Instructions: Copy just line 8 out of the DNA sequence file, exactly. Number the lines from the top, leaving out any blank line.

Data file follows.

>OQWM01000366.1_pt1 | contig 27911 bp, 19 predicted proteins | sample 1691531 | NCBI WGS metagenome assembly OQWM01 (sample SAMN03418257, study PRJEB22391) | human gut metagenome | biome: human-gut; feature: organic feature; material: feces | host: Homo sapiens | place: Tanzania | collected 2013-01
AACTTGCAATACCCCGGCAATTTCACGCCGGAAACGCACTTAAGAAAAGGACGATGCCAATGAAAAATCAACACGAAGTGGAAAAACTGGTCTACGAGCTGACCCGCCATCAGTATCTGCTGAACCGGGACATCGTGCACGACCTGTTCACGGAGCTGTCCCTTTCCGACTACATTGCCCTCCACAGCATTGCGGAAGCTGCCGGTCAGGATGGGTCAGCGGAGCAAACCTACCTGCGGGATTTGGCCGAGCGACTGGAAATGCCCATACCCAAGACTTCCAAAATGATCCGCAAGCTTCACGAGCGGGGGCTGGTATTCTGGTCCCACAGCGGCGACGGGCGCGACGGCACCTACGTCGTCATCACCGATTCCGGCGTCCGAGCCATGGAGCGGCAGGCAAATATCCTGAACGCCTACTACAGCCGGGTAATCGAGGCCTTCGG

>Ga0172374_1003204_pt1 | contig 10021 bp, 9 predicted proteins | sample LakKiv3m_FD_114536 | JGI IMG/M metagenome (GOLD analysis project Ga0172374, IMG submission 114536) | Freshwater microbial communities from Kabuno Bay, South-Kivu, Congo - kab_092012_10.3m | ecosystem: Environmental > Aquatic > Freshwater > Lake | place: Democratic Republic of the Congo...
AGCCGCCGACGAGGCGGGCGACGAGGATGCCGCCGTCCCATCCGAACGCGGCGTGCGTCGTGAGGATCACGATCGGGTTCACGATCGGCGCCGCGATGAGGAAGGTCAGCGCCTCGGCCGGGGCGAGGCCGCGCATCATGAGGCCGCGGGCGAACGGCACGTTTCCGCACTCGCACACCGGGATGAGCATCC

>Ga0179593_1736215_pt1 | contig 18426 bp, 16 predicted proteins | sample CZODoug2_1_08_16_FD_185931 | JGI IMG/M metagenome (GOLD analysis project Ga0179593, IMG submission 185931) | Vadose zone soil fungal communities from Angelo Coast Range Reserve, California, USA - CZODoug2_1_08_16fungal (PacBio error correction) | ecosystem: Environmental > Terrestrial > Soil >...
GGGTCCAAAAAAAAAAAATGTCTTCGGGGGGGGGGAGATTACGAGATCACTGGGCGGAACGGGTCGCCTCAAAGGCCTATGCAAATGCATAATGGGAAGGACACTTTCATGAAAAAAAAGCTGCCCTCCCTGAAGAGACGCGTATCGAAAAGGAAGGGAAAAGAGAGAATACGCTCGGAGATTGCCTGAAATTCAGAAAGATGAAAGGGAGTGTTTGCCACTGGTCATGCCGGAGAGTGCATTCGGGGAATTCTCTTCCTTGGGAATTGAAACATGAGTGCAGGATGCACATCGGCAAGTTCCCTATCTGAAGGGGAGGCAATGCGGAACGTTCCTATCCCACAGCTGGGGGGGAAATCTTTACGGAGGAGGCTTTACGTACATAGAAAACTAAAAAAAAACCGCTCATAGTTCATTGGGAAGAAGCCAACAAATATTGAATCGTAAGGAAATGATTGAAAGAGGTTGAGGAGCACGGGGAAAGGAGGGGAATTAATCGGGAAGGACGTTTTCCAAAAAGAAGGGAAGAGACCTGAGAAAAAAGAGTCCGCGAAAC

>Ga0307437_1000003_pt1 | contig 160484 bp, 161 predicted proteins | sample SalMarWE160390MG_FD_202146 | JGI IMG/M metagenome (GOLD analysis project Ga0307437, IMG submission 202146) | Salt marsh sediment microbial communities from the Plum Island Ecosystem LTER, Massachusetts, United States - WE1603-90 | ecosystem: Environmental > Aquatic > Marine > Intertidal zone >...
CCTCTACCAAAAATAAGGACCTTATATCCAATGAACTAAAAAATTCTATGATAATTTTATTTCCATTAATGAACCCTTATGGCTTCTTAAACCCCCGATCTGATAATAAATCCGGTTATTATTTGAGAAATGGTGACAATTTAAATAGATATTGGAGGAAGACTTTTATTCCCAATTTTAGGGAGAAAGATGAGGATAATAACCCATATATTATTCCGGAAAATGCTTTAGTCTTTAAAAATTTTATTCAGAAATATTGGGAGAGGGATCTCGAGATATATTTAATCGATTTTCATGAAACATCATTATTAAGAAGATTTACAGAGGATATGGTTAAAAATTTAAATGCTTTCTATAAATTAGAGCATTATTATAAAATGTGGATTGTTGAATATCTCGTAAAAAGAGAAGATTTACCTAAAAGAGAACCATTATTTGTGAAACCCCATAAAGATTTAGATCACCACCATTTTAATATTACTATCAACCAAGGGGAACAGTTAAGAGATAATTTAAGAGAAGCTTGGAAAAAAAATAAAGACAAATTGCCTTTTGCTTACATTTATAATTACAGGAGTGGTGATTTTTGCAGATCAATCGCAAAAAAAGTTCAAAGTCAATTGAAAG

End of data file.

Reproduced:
CCTCTACCAAAAATAAGGACCTTATATCCAATGAACTAAAAAATTCTATGATAATTTTATTTCCATTAATGAACCCTTATGGCTTCTTAAACCCCCGATCTGATAATAAATCCGGTTATTATTTGAGAAATGGTGACAATTTAAATAGATATTGGAGGAAGACTTTTATTCCCAATTTTAGGGAGAAAGATGAGGATAATAACCCATATATTATTCCGGAAAATGCTTTAGTCTTTAAAAATTTTATTCAGAAATATTGGGAGAGGGATCTCGAGATATATTTAATCGATTTTCATGAAACATCATTATTAAGAAGATTTACAGAGGATATGGTTAAAAATTTAAATGCTTTCTATAAATTAGAGCATTATTATAAAATGTGGATTGTTGAATATCTCGTAAAAAGAGAAGATTTACCTAAAAGAGAACCATTATTTGTGAAACCCCATAAAGATTTAGATCACCACCATTTTAATATTACTATCAACCAAGGGGAACAGTTAAGAGATAATTTAAGAGAAGCTTGGAAAAAAAATAAAGACAAATTGCCTTTTGCTTACATTTATAATTACAGGAGTGGTGATTTTTGCAGATCAATCGCAAAAAAAGTTCAAAGTCAATTGAAAG